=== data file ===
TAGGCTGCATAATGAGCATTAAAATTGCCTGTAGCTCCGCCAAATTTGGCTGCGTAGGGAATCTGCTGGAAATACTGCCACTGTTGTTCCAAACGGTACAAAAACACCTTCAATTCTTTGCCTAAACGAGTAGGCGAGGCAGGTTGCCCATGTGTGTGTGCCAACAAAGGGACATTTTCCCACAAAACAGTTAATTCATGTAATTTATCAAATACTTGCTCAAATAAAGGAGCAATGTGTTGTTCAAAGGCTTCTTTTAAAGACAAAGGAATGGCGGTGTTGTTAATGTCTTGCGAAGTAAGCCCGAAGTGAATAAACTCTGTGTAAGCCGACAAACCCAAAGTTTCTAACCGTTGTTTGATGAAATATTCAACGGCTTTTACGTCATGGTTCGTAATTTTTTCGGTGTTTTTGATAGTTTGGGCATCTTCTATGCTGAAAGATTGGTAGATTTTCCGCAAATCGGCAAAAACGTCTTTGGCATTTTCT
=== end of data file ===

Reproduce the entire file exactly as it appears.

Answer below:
TAGGCTGCATAATGAGCATTAAAATTGCCTGTAGCTCCGCCAAATTTGGCTGCGTAGGGAATCTGCTGGAAATACTGCCACTGTTGTTCCAAACGGTACAAAAACACCTTCAATTCTTTGCCTAAACGAGTAGGCGAGGCAGGTTGCCCATGTGTGTGTGCCAACAAAGGGACATTTTCCCACAAAACAGTTAATTCATGTAATTTATCAAATACTTGCTCAAATAAAGGAGCAATGTGTTGTTCAAAGGCTTCTTTTAAAGACAAAGGAATGGCGGTGTTGTTAATGTCTTGCGAAGTAAGCCCGAAGTGAATAAACTCTGTGTAAGCCGACAAACCCAAAGTTTCTAACCGTTGTTTGATGAAATATTCAACGGCTTTTACGTCATGGTTCGTAATTTTTTCGGTGTTTTTGATAGTTTGGGCATCTTCTATGCTGAAAGATTGGTAGATTTTCCGCAAATCGGCAAAAACGTCTTTGGCATTTTCT